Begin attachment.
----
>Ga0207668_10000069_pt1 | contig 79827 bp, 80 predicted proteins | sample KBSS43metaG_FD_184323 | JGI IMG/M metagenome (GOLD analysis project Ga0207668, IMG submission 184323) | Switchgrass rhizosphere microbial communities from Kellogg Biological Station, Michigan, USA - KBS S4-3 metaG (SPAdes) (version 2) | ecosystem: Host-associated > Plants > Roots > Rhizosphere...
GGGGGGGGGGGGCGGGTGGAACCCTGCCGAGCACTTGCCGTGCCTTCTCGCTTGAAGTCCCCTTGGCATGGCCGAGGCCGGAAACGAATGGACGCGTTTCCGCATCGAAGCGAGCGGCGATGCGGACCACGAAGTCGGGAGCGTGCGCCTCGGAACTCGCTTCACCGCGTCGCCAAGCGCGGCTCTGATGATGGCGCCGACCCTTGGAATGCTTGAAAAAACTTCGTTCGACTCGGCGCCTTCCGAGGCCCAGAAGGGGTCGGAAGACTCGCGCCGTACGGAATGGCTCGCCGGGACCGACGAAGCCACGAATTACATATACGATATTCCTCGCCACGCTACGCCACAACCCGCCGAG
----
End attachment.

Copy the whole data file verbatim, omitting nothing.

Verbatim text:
>Ga0207668_10000069_pt1 | contig 79827 bp, 80 predicted proteins | sample KBSS43metaG_FD_184323 | JGI IMG/M metagenome (GOLD analysis project Ga0207668, IMG submission 184323) | Switchgrass rhizosphere microbial communities from Kellogg Biological Station, Michigan, USA - KBS S4-3 metaG (SPAdes) (version 2) | ecosystem: Host-associated > Plants > Roots > Rhizosphere...
GGGGGGGGGGGGCGGGTGGAACCCTGCCGAGCACTTGCCGTGCCTTCTCGCTTGAAGTCCCCTTGGCATGGCCGAGGCCGGAAACGAATGGACGCGTTTCCGCATCGAAGCGAGCGGCGATGCGGACCACGAAGTCGGGAGCGTGCGCCTCGGAACTCGCTTCACCGCGTCGCCAAGCGCGGCTCTGATGATGGCGCCGACCCTTGGAATGCTTGAAAAAACTTCGTTCGACTCGGCGCCTTCCGAGGCCCAGAAGGGGTCGGAAGACTCGCGCCGTACGGAATGGCTCGCCGGGACCGACGAAGCCACGAATTACATATACGATATTCCTCGCCACGCTACGCCACAACCCGCCGAG